EdGon was pulled at the start of the seventh, following a double and a hit batter: he'd only thrown 87 pitches, but it was still a close enough game to warrant ensuring that it didn't go any further. Pena(rio) had his best outing in quite some time, retiring the next three hitters to strand both inherited runners, and Juan Cruz fanned the side in the eighth, around a walk. Got to be pleased with this as a set of pitching performances: even if the actual outcome left something to be desired, maybe Edgar can become a reliable member of the rotation. Though that 0-13 run suggests he needs a new pair of starter underpants or something. ;-)

Needless to say, not much to mention as far as our hitters are concerned. Luis Gonzalez, back in the lineup, did draw two walks. Miguel Montero made his debut behind the plate, and went 0-for-3, but made a very nice throw to nail Ramirez when he tried to steal second. Quentin, Drew and Jackson were also playing, but went 0-for-9 with 2 K's. Sanchez vs. Drew made for an interesting match-up that was a lesson in itself to watch. Here's to seeing more of that in the 2008 NLCS. Albeit, hopefully with a different result...

Was ploughing a bit of a lonely furrow for much of this one, though even fewer people seemed actually to be at the ballpark [the announced attendance was 12,561, but as the old saw goes, most of them came dressed as empty seats - this report says nearer two thousand at first pitch!]. Didn't seem like there was much interest at all, until the no-hitter became a serious possibility - I really started paying attention to that around the sixth frame or so. Thanks to those who did pop in from the ninth inning on: icecoldmo, npineda, andrewinnewyork and suitsmetoATnT.

Better news from Tucson, where the Sidewinders - clearly learning from the Diamondbacks' recent experiences! - came back from a late-inning deficit to snatch victory in the first playoff game. They were trailing 3-0 against Salt Lake City in the bottom of the eighth, but scored three runs to tie the game up, and take it into extras. Alberto Callaspo then drove in the winning run with a two-out single in the bottom of the eleventh, to give them a 4-3 victory. Murphy got the win with two perfect innings of relief: Micah Owings started and allowed one run over six. However, Tucson did commit three errors, leading to two runs, with shortstop Alberto Gonzalez the culprit in two of them.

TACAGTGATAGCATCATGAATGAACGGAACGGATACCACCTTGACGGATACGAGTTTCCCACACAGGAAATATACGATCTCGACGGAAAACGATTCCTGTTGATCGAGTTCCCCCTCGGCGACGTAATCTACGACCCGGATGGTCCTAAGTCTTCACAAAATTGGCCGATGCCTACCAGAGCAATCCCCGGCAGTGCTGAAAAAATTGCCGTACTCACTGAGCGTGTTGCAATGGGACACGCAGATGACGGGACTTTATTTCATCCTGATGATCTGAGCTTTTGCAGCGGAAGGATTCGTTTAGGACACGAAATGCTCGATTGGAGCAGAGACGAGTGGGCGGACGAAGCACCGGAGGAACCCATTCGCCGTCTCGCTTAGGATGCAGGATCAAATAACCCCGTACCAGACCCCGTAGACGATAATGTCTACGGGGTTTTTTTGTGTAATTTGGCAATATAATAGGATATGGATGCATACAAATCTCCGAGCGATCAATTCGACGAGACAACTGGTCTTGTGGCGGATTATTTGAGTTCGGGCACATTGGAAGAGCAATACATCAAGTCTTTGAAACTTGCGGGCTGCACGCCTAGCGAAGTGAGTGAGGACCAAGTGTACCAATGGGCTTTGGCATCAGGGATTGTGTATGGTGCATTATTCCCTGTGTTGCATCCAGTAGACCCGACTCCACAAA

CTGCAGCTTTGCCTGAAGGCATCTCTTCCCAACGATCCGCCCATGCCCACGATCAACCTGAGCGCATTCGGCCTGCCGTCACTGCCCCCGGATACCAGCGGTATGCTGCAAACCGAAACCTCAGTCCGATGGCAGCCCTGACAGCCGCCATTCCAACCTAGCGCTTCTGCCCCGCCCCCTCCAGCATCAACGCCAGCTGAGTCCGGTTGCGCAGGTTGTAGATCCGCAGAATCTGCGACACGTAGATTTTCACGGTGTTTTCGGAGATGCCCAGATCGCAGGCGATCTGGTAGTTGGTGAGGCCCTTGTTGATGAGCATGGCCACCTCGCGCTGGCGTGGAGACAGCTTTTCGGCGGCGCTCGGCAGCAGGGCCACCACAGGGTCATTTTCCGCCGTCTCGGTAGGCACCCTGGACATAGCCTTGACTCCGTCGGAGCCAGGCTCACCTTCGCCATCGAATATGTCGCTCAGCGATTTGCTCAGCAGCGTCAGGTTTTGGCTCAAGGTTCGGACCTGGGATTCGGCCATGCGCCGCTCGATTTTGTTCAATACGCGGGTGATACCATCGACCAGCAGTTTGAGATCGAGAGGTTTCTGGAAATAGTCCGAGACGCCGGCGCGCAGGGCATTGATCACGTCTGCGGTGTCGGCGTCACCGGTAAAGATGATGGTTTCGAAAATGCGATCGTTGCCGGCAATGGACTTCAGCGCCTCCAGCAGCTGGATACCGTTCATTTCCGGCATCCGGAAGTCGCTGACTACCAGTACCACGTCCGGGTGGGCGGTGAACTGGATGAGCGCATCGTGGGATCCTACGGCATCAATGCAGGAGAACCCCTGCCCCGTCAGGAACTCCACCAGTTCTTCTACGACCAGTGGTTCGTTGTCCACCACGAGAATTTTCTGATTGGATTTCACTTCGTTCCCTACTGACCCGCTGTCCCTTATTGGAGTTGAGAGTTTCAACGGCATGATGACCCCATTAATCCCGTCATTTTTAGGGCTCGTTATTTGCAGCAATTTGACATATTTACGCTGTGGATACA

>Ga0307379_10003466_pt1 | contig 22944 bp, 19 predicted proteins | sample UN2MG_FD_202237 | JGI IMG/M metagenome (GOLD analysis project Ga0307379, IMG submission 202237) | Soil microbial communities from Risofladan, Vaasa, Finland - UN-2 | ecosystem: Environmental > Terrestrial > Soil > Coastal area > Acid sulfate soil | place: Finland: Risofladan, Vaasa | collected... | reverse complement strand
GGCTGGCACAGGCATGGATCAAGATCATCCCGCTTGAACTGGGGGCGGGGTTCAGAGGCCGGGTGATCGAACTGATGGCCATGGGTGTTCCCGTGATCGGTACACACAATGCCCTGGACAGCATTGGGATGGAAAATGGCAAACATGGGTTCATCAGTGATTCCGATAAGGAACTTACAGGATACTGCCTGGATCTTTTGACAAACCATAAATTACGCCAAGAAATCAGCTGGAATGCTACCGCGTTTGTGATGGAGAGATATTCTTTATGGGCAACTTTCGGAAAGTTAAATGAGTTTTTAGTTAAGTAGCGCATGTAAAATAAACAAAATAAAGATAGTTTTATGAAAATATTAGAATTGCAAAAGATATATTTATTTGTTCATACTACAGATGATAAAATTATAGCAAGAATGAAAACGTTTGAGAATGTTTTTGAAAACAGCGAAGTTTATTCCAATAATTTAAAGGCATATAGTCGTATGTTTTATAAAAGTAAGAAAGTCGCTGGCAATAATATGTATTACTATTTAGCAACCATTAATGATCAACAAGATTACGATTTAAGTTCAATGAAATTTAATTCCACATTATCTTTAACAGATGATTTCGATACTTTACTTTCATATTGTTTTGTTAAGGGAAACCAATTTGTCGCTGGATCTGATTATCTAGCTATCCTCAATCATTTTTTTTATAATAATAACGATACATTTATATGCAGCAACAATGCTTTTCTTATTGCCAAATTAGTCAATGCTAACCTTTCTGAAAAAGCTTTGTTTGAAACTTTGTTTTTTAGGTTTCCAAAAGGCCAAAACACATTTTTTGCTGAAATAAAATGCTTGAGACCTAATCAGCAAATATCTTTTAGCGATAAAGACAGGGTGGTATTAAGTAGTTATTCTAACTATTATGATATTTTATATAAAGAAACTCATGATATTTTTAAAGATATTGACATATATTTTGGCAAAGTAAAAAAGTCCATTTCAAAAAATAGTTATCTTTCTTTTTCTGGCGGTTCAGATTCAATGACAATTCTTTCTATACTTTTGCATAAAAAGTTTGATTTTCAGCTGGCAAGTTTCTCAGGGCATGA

One of the few remaining links to the foundation of the franchise is departing. I refer to Diamondbacks President Rich Dozier, who resigned his position today. Sounds somewhat more dramatic than I think it is, since he'll be staying on to help new incumbent, Derrick Hall, get settled into the role. Not all that certain, what the role of president actually entails, or whether the change will result in any significant change in the direction of the franchise. I suspect, probably not.

Which is a good note on which to finish this. Too late for Heroes and Zeroes, I'll get them up before first pitch tomorrow - not least because there is an odd storm going on: thunder, lighting and no rain. Best get this posted now, just in case! Wow, that last strike was really pretty clo...
lkdfgsdafasdfasd
NO CARRIER

Your daily dose of yummy Fangraphs goodness
[Click pic to see full version in new window]
Today: Zeroes for Heroes